Shandaken properties set for FEMA buyout
By Jay Braman Jr.
The Town of Shandaken is set to lose two-dozen properties from the tax roles as the Federal Emergency Management Administration (FEMA) begins buyout talks after Hurricane Irene swept though Ulster County last year.
FEMA has its eye on no less than 33 properties following the catastrophic event in August/September of 2011 when flooding ravaged much of the region.
According to Art Snyder, director of Ulster County’s Emergency Management Services, the proposed activity is the voluntary acquisition and demolition of up to 33 properties substantially damaged by flood waters from Hurricane Irene and/or Tropical Storm Lee.
33 in county
The subject properties are in the towns of Kingston, Olive, Shandaken, Ulster and Wawarsing. All are located within the base, or one percent annual chance floodplain (also known as the 100-year floodplain) of the Esopus Creek, Birch Creek, Stony Clove Creek, Roundout Creek, the Saw Kill and other unnamed tributaries.
Acquisitions will be from willing sellers only. Properties will be acquired, structures demolished, and sites graded and seeded. Deed restrictions will prohibit future development and sites will be maintained in perpetuity as open space under municipal ownership.
On Monday, Shandaken Supervisor Rob Stanley said that the properties in play are not on Main Street, Phoenicia, where high currents entered the doorways of those structures and caused millions of dollars worth of damage.
Following the storms last year, there were calls from New York State Assemblyman Kevin Cahill to move Phoenicia’s business district away from the banks of the Esopus and Stony Clove creeks, which intersect right at the entrance to the hamlet.
The idea was met with tremendous animosity from Phoenicians.
Stanley said he believed many of the properties are located in the Mount Tremper area, where homeowners were particularly hard hit along old Route 28, Route 212 and the Route 28 highway.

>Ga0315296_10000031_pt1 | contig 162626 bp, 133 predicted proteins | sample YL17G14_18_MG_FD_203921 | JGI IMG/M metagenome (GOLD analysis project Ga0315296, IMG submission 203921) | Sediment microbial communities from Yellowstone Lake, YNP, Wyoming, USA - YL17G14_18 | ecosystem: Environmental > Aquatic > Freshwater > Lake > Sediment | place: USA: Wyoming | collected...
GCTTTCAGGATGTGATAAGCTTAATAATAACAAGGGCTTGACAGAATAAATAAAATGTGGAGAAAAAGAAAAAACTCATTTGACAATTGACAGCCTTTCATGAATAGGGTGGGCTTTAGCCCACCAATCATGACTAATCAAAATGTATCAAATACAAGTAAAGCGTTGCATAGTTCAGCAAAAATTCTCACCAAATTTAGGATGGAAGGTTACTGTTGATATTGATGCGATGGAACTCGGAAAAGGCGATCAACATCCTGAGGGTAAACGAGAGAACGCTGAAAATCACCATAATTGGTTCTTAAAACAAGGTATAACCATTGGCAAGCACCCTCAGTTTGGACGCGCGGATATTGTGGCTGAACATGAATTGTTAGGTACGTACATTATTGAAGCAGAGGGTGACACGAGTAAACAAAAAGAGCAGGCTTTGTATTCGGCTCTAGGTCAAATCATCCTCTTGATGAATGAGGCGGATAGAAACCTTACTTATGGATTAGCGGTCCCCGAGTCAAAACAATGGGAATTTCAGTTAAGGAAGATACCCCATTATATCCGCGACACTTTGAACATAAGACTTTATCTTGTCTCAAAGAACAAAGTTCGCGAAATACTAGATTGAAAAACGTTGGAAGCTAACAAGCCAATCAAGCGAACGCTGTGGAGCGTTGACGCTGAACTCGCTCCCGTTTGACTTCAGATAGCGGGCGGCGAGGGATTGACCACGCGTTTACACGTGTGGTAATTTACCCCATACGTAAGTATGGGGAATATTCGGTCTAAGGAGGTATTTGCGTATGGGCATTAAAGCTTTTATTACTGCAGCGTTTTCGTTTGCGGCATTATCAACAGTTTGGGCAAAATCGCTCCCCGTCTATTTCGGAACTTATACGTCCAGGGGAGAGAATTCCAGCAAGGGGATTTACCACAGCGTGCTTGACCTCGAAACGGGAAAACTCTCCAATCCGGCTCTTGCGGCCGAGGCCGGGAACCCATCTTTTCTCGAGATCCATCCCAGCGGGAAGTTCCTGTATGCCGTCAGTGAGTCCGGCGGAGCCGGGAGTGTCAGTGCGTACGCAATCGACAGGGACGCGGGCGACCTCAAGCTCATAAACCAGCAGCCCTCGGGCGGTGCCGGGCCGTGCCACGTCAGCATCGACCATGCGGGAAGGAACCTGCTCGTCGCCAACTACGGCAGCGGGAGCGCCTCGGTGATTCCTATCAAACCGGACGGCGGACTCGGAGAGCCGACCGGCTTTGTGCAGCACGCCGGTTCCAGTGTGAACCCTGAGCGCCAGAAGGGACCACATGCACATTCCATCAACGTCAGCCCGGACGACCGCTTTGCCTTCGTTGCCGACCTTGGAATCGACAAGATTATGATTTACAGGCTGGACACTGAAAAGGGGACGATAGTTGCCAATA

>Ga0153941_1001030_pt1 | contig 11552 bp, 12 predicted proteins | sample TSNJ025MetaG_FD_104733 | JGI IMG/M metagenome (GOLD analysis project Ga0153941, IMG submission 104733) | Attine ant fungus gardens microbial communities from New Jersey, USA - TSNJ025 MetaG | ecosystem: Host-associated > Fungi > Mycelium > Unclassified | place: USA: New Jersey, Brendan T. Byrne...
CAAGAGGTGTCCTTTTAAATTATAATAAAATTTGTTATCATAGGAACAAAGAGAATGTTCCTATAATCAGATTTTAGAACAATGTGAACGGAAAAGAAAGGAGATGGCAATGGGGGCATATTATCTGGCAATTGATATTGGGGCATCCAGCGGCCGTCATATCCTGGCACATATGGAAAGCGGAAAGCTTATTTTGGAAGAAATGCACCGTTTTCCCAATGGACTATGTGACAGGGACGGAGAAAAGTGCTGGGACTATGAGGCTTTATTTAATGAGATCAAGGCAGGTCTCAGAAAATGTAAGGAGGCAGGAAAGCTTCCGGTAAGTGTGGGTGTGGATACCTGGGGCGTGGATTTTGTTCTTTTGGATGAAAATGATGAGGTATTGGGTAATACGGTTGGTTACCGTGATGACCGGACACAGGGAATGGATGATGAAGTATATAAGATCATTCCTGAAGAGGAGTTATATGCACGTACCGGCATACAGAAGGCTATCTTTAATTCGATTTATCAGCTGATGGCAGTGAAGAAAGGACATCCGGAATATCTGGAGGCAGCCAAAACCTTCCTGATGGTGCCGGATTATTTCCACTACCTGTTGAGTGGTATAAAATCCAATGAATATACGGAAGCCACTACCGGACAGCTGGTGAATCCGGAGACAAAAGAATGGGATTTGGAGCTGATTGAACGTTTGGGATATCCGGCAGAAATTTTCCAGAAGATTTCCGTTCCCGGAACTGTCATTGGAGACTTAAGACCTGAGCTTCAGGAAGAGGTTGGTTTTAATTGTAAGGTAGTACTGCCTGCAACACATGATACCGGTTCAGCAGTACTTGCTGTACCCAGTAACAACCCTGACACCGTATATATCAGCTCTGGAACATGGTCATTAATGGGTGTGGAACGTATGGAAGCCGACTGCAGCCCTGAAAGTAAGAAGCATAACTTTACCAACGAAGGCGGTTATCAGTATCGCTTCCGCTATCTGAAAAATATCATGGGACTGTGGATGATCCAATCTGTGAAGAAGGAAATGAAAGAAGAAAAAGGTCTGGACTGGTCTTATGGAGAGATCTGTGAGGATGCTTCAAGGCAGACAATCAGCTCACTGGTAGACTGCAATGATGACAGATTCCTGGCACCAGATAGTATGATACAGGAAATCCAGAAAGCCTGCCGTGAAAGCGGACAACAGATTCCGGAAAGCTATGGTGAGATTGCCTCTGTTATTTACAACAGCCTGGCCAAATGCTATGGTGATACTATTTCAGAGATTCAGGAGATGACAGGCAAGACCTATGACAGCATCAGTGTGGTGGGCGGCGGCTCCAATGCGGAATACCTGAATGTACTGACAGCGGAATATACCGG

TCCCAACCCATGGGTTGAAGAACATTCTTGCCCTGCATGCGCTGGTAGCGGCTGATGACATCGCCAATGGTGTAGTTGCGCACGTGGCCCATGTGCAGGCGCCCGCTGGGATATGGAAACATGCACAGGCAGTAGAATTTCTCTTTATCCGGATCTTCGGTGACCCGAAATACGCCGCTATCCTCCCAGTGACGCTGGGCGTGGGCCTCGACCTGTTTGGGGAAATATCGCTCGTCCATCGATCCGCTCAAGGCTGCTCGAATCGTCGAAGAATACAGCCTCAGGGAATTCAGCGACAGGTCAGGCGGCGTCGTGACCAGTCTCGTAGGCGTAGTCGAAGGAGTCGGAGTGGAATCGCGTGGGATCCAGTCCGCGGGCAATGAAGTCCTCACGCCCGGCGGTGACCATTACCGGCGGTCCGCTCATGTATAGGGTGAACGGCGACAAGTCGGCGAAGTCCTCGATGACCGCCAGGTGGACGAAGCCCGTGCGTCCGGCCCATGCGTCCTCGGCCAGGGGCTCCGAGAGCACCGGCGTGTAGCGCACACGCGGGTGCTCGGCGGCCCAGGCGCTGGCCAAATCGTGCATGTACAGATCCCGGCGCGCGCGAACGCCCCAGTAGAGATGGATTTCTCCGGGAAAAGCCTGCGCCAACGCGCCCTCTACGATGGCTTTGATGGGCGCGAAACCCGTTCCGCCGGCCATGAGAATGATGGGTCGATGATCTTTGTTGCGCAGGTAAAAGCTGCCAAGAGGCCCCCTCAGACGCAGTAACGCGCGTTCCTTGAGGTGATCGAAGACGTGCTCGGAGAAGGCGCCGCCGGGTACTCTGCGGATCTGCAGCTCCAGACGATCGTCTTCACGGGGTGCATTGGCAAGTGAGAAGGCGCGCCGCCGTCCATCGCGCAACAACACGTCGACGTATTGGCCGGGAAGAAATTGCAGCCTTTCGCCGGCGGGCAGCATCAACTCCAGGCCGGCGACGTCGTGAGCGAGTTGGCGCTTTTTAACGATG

On Monday, Snyder’s office would not make available the specific location of the properties.
While a buyout does mean that it is likely that the town would lose part of its tax base, Stanley said the town might be able to take over some of the parcels and use them in some way, such as for a park or stream access.
“Right now we are looking at all the options,” he said. “Nothing has been decided yet.”
Federal Executive Orders 11988, Floodplain Management, and 11990, Protection of Wetlands, require federal agencies to review proposed actions in floodplains and/or wetlands and explore practicable alternatives to avoid, minimize or mitigate potential impacts.
The alternative to acquisition/demolition would be to leave these flood-prone properties in private ownership for the potential repair and rebuilding of structures or for future development. The proposed project will remove structures from the floodplain and create open space to restore the beneficial values served by floodplains and wetlands.
The public is invited to provide comments about this project. Written comments may be submitted by mail to: FEMA Region II, Hazard Mitigation Grant Program, Leo O’Brien Federal Building, 11A Clinton Square, Room 742, Albany, New York 12206-5421 or by email to FEMA-R2-HMA@fema.dhs.gov. Comments should be submitted within 15 days.